Vowels

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This page is a summary of the vowels of Mi'gmaq and their pronunciations. For more information on the pronunciation differences between Mi'gmaq and English, please see Pronunciation Differences. If you are looking for information on the consonants, please see Consonants.

This section is meant to introduce the learner, language teacher, or researcher with the vowels of Mi'gmaq and their pronunciations. Although all known pronunciations are listed here, only the most notable will be discussed in any detail on this page. In addition, some of the more interesting of these topics have their own page, in which they are discussed in further detail.

Learners and language teachers may want to become familiar with the International Phonetic Alphabet, or IPA, before reading this page, since much of the terminology will be drawn from it. In order to help with this, most terms will be defined or will have a link to an article on the topic. Additionally, learners and teachers can get an idea of how the IPA is used to write Mi'gmaq by familiarizing themselves with the spelling systems in use for Mi'gmaq.

Contents

[edit] Vowel Inventory

Below is the phoneme inventory for the vowels of the Mi'gmaq spoken in Listuguj: that is, a list of all the vowels that are capable of conveying a difference in meaning in the language. For example, we know that e (written here as /ɛ/) and i (written /i/) are probably different phonemes because there is a difference in meaning between gesig (pronounced [kɛs̬ikʰ])†, 'it is winter' (from gesi-, 'to be winter'), and gisigu (pronounced [kis̬igu]), 'old man' (from gisi-, 'to grow old')‡. Likewise, if we hear a difference in sound, but there is no difference in meaning, this means that these sounds may be considered to be a single phoneme. For example, [abattes̬inkʰ] and [abattɛs̬inkʰ] are both pronunciations of the word apattesing, 'he or she springs back'. We may also notice that they have the same spelling, which is also useful for determining if a sound is a phoneme in Mi'gmaq.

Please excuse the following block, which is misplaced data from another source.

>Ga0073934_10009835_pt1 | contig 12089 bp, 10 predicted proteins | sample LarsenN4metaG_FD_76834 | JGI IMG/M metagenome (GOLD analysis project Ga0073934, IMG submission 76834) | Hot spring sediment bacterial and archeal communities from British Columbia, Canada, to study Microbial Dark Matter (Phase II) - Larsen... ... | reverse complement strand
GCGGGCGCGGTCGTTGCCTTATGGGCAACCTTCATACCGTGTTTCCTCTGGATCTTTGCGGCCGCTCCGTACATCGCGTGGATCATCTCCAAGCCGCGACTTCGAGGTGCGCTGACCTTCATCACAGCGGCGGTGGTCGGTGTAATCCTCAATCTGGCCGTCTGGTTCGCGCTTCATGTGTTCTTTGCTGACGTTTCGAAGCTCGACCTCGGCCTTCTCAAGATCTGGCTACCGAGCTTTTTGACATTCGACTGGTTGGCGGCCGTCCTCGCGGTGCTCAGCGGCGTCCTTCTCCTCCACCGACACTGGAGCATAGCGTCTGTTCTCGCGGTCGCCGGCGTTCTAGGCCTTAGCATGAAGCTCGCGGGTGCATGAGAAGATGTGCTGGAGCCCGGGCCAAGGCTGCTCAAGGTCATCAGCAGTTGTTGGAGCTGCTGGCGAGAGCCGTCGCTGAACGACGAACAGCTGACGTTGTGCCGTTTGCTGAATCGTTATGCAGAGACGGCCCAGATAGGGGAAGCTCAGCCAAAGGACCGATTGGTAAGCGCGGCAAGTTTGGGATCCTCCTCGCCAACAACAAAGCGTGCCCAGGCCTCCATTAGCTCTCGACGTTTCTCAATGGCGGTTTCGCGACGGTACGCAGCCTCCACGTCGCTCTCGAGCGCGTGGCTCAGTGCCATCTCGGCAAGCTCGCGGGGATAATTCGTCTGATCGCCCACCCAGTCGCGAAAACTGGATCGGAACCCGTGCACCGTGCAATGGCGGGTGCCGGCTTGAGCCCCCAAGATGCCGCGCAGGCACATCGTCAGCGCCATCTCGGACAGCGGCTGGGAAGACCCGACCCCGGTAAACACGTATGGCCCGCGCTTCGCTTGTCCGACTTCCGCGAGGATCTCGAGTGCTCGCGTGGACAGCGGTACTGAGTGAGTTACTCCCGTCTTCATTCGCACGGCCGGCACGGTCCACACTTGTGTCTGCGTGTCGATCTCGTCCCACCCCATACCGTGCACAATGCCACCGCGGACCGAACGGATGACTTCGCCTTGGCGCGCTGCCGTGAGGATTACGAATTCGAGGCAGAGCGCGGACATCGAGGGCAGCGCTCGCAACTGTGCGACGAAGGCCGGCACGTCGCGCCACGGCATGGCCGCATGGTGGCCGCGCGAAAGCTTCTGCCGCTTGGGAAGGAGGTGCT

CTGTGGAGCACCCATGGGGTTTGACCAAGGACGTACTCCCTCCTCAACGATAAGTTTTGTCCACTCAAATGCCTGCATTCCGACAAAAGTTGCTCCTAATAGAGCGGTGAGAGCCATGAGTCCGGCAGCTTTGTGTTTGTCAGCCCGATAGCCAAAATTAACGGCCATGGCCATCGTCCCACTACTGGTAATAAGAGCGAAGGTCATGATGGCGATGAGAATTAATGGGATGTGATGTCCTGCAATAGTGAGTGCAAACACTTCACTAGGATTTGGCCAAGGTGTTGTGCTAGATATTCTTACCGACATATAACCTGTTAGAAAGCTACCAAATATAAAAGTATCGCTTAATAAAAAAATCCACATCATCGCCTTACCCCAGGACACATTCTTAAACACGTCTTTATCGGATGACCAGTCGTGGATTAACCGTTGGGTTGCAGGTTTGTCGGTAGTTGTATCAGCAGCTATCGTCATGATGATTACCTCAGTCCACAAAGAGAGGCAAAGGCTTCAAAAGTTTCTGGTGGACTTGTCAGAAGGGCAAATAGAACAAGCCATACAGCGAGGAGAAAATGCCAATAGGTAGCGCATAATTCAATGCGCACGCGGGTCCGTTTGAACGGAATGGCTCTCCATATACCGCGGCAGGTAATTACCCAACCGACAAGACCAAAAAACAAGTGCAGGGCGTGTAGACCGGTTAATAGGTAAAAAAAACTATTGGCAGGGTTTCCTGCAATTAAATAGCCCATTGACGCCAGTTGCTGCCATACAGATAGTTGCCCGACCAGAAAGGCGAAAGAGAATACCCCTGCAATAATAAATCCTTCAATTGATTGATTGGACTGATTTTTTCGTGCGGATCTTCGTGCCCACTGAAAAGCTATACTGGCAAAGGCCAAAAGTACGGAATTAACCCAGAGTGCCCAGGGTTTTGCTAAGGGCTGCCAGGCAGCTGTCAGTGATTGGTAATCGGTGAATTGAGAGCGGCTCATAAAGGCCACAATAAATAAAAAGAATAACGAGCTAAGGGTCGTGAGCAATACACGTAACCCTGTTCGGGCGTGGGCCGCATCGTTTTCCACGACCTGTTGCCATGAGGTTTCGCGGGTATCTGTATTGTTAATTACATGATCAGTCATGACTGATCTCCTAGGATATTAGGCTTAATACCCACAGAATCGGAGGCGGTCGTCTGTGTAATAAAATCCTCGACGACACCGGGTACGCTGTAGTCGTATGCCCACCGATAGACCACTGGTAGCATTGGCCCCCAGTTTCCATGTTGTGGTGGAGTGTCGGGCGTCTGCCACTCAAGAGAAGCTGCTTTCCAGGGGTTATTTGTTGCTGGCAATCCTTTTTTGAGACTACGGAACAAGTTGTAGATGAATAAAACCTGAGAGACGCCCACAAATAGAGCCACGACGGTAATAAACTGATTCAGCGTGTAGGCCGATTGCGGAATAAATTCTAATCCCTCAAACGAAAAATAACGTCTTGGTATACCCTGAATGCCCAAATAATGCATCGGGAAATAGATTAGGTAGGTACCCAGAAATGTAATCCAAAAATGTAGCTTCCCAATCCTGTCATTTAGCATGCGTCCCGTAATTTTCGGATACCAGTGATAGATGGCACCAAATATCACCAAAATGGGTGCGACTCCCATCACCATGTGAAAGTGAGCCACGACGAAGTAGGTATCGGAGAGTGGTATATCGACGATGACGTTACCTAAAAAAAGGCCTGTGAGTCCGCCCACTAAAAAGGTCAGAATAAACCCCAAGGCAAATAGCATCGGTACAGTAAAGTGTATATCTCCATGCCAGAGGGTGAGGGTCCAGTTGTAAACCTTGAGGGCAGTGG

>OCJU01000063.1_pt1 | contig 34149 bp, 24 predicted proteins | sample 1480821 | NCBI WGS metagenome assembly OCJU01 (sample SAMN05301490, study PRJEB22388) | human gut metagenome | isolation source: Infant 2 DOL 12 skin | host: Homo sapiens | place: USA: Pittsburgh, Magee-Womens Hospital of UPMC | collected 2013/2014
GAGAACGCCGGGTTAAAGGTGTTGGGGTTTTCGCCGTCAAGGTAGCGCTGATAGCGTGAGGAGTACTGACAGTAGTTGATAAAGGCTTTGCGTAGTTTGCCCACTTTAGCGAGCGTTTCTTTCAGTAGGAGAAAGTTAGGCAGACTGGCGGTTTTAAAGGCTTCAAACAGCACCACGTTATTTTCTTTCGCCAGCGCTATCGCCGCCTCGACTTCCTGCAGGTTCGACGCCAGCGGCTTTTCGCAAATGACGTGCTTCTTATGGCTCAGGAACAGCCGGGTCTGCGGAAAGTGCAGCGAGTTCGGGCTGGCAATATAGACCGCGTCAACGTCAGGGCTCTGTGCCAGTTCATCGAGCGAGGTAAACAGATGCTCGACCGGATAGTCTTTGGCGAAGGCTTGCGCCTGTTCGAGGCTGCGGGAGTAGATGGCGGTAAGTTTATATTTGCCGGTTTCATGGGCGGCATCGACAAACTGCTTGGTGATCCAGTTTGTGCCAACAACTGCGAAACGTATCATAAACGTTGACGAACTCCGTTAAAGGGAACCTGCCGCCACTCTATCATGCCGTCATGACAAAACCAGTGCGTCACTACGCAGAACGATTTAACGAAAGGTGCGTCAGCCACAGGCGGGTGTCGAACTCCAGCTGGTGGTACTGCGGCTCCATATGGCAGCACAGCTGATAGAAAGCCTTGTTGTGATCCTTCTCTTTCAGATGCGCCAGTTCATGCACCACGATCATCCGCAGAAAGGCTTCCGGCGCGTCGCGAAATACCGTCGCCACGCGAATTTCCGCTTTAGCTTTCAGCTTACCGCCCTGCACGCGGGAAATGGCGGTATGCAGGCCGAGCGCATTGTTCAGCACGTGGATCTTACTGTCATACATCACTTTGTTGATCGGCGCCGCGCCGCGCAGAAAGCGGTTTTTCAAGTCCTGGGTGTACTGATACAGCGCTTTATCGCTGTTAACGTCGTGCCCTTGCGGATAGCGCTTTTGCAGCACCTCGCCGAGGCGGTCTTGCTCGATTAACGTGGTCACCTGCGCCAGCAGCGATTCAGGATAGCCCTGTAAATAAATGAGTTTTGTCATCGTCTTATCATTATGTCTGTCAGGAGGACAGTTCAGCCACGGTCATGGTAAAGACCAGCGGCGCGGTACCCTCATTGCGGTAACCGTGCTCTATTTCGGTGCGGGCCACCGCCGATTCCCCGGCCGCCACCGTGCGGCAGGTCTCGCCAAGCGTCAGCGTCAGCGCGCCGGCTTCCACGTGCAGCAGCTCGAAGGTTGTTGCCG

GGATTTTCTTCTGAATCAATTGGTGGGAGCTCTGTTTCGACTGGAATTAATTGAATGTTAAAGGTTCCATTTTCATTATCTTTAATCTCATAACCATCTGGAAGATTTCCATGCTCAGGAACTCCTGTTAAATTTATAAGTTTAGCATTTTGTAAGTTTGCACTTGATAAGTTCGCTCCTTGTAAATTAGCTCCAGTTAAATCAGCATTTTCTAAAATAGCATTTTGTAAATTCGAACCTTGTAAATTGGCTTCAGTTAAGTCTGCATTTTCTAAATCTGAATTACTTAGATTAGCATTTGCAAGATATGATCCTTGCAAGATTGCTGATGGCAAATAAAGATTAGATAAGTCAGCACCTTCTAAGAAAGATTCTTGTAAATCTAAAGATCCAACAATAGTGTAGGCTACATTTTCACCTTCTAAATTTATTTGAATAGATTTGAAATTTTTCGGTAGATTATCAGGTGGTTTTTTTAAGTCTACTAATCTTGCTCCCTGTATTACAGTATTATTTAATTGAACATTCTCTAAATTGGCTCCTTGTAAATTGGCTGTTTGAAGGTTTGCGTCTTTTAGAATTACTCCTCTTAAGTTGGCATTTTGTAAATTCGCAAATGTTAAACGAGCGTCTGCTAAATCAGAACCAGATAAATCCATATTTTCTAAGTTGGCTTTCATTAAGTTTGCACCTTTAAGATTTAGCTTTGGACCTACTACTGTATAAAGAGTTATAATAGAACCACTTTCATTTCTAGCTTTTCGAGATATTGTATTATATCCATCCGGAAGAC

In addition, some vowels in the chart below link to a page that discusses them in further detail.

† All pronunciations are from the Mi'gmaq Talking Dictionary

‡ A note on notation: /slash brackets/ are used when talking about phonemes. [Square brackets] are used when talking about pronunciations.

Vowels
Front Central Back
short long short long short long
High or Close i iː† u
Mid ɛ ɛː ə o
Low or Open a

† The colon (ː) indicates that this sound is long.

[edit] Pronunciation

We may notice that not every phoneme above is ever pronounced the exact same way. For example, we may notice that the o in nemitoq (pronounced [nɛmidɔq͡χʷ]), 'he or she sees it (inanimate)', is not pronounced the same way as the o in algopit (pronounced [al̥kobitʰ]), 'he or she is sitting about'. The two pronunciations of o are allophones of /o/, since there is a difference between them, but this difference does not lead to a difference in meaning. That is, even if nemitoq were pronounced [nɛmidoq᷂͡χʷ] and algopit [al̥kɔbitʰ], they would still mean 'he or she sees it' and 'he or she is sitting about', respectively (even though the last two pronunciations may sound strange to native speakers).

Below is a list of all of the different pronunciations of each vowel phoneme in Mi'gmaq. The most notable and important to keep in mind while learning the language are listed earlier than those that are not so noticeable, which are included so that researchers may have a complete picture of the allophones of Mi'gmaq.

[edit] Table of Allophones

PhonemeGeneral PronunciationLoweredTensedLaxedGlided
/i/ [i] [ɪ] [j]
/iː/ [iː]
/ɛ/ [ɛ], [æ] [e], [eⁱ]
/ɛː/ [ɛː] [eː], [eːⁱ]
/ə/ [ə], [ɨ], [ʉ]
/u/ [u] [ʊ] [w]
/uː/ [uː]
/o/ [o] [ɔ] [ɔ]
/oː/ [oː], [oːʷ]